Horror movies are full of your classic nightmares: apocalypses of various sorts (but mostly zombie); dismemberments and tortures; shaky handheld footage; waking up after a one-night stand with the most annoying woman on the planet. I’m sorry, only one horror film’s done that last one, and it’s Night of the Living Deb, and it combines it with the first one for double the horror.
Deb Clarington (Maria Thayer), who is officially described as “endearingly awkward”, has the hots something awful for Ryan Waverly, the prettiest, dumbest heir to a fortune in Portland, Maine. At a party she tries and fails to hits on him, which gets him dumped by his deeply unpleasant fiancée Stacy and, next thing you know, Deb wakes up in Ryan’s apartment. By the magic of film editing and alcohol neither we, nor she, nor he, knows what happened the night before but, nevertheless, Ryan is keen to get rid of her so that he can try to patch things up with Stacy. Deb, for her part, is keen that Ryan not patch things up with Stacy and that he not get rid of her so easily. And to make things easier for her and harder for him, things have gone full-on zombie apocalypse on the streets of Portland.
Yes, it’s a zom-rom-com in Shaun of the Dead mode, and very much in Shaun of the Dead mode at that, picking up almost the exact same thematic concerns, about shirking maturity and stalling with mediocre career prospects and dodging filial responsibility – not to mention having nearly the same title. It’s so Shaun of the Dead it could easily have come out eleven years ago: Deb is surprised Ryan doesn’t know Stacy’s number by heart, saying it’s a bad sign for their relationship (?); for information on the zombie plague, the characters suggest TV and radio (??) but never the Internet (???); and Thayer’s portrayal of Deb seems to lean heavily on Rachel – with a little bit of oddball Phoebe – from Friends, which aired its final episode the same year Shaun was released.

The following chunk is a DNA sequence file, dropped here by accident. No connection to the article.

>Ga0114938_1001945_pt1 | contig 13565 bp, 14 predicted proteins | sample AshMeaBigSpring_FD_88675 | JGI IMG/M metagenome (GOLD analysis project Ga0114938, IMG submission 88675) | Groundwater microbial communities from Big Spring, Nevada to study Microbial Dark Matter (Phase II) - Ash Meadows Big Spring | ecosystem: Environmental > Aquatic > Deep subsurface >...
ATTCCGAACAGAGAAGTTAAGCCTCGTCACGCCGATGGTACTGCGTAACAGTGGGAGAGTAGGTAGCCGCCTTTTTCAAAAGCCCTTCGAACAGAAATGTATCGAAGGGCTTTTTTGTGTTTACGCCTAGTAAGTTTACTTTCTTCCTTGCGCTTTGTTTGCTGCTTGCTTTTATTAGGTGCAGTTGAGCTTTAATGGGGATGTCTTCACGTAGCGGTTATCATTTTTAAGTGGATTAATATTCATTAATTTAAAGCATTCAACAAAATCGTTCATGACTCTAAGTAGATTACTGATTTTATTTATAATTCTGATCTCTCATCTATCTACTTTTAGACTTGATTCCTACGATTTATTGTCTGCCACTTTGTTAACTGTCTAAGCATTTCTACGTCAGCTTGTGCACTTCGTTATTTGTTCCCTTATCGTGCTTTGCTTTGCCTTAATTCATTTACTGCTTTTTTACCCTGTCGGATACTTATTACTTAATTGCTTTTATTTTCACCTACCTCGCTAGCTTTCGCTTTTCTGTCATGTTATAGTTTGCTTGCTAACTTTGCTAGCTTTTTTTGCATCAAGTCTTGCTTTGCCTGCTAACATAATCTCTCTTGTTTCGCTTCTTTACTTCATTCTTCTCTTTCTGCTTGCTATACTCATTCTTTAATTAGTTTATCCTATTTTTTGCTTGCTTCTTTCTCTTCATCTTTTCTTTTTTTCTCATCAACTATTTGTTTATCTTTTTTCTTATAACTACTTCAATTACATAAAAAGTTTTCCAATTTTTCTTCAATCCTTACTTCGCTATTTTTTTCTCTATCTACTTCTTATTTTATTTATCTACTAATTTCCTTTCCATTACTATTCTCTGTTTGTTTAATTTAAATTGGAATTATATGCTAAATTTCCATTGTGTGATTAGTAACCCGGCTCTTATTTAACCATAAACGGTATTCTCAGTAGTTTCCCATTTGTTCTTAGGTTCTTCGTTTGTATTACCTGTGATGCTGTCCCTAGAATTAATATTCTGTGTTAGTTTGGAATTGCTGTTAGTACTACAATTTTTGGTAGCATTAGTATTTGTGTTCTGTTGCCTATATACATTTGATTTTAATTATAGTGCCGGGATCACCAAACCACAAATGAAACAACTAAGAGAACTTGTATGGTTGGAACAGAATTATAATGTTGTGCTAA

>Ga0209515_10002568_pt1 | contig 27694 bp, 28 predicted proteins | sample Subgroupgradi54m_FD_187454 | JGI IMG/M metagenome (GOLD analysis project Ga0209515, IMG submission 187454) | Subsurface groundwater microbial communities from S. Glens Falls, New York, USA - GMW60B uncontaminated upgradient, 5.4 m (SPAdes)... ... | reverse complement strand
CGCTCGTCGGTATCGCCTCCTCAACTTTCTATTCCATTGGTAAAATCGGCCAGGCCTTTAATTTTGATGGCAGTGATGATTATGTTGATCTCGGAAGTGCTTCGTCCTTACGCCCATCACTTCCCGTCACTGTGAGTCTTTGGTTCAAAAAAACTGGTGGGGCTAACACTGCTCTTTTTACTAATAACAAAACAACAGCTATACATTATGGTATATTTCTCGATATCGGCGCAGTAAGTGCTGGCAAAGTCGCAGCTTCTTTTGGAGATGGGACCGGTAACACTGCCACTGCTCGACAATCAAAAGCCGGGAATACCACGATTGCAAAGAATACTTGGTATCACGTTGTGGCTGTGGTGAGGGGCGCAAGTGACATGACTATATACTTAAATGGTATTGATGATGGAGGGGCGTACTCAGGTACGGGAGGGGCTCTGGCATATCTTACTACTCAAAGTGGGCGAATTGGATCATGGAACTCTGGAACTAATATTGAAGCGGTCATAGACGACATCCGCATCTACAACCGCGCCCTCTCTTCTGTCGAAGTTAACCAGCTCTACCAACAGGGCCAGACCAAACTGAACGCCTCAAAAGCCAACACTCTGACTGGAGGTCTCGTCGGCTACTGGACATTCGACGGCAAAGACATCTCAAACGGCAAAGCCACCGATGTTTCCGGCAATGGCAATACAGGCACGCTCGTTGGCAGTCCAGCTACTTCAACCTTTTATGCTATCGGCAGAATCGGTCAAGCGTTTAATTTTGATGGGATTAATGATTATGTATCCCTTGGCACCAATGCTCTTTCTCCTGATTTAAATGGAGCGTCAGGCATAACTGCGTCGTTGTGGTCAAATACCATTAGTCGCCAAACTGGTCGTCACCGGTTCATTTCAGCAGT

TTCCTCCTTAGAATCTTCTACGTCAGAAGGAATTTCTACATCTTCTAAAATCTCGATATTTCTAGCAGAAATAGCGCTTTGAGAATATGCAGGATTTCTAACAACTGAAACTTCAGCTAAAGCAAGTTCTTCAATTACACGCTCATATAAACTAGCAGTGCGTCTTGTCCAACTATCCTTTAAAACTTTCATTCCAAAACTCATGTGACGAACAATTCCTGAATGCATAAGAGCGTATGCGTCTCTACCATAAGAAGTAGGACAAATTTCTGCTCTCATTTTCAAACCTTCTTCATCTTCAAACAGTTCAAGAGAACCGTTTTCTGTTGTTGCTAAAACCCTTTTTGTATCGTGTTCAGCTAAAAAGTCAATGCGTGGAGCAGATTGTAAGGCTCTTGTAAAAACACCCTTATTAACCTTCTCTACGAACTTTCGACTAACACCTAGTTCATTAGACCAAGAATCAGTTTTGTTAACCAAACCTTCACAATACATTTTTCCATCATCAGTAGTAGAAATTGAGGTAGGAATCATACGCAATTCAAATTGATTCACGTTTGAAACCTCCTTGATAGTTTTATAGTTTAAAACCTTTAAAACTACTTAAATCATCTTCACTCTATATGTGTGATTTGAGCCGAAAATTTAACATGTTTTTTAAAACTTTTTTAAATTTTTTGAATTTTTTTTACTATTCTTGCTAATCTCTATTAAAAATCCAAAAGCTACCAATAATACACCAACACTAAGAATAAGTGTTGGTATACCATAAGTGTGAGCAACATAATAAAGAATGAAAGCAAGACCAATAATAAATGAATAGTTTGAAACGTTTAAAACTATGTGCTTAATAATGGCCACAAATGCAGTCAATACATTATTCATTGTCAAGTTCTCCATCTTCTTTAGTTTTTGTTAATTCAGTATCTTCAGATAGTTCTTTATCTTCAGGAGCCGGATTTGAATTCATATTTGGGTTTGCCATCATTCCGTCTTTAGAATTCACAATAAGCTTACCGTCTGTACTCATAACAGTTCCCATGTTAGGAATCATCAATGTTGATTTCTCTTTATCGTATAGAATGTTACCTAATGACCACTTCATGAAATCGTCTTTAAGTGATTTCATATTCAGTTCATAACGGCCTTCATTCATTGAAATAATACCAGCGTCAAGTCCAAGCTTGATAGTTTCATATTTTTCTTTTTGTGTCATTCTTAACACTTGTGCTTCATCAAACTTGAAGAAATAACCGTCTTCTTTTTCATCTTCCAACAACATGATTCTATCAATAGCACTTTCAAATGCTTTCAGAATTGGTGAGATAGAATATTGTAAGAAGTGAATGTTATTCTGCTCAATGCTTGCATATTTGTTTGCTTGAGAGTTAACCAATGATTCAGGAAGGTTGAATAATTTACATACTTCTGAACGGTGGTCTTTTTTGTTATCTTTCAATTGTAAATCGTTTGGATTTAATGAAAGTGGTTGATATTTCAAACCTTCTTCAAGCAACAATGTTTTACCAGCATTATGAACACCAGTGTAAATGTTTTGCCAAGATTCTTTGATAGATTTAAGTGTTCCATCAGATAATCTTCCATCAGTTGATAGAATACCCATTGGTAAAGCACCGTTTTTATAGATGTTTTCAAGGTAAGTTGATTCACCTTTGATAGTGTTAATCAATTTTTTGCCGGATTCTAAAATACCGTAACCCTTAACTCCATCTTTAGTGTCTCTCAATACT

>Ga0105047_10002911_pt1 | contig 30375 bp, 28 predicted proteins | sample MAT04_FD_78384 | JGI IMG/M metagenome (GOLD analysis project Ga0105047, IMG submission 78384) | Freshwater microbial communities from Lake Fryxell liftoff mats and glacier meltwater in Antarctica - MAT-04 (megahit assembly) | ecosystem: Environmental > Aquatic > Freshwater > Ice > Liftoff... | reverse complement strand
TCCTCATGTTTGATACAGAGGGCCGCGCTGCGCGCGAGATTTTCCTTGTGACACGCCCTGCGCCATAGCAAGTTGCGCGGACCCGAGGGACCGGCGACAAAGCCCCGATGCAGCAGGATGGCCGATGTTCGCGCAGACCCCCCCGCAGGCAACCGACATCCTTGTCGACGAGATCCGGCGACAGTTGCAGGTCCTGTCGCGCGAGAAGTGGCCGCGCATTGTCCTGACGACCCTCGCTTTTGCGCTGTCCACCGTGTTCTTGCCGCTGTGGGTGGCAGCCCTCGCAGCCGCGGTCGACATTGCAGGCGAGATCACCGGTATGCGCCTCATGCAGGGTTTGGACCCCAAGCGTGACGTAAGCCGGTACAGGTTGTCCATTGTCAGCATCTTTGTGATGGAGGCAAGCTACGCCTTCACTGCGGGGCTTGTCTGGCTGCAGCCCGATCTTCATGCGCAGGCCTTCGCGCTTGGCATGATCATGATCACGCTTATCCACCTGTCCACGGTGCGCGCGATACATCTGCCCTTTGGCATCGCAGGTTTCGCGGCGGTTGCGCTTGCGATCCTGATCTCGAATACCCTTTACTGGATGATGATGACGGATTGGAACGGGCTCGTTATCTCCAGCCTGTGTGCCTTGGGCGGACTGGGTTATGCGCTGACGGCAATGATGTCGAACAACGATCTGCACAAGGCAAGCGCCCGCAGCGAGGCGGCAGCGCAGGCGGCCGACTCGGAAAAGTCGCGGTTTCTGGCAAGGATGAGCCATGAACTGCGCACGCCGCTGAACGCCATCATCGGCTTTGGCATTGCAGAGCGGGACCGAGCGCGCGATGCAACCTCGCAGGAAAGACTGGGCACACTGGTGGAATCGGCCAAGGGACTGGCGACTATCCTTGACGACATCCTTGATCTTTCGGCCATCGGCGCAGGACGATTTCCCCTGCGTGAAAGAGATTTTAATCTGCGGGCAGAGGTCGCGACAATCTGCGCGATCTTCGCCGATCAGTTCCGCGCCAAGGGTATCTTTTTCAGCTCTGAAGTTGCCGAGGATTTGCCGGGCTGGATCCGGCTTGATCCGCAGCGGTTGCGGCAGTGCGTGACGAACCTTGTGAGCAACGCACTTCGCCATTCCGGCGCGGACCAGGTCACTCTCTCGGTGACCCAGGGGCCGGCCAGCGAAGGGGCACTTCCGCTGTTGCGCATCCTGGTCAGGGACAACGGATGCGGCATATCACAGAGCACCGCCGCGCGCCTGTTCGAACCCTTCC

But there are a few bright spots. For one, the characters discuss and understand the tropes of the zombie movie and, even though again Shaun did it first, it’s still refreshing given that all the serious Z-movies ignore previous Z-movies. Clearly Night of the Living Dead, Dawn of the Dead and 28 days later… exist in this fictional universe; I wonder whether Shaun of the Dead does. So that’s nice. Secondly, the obnoxious cringe comedy that takes up Deb’s first half gives way to in the second half, to something that works much better both as a comedy and as a horror film. Uncoincidentally, it picks up exactly when tireless genre hero Ray Wise enters, all twitchy dark secrets and brownie recipes. It’s almost annoying how many of these fantastic talents work exclusively in genre material; on the one hand, you feel that maybe they’re wasting their own potential, but on the other, someone has to do the dirty job of being the best thing in Jeepers Creepers 2, haven’t they? Finally, the very final scene contains the best twist I think I’ve actually ever scene in a zombie film, and if you want to know what it is, then you’ll just have to watch this, and while sitting through the first half trust me – it gets better.
Night of the Living Deb! is released on VOD in the UK from October 19th through FrightfestPresents. Will you be checking it out? Let us know in the comment box below!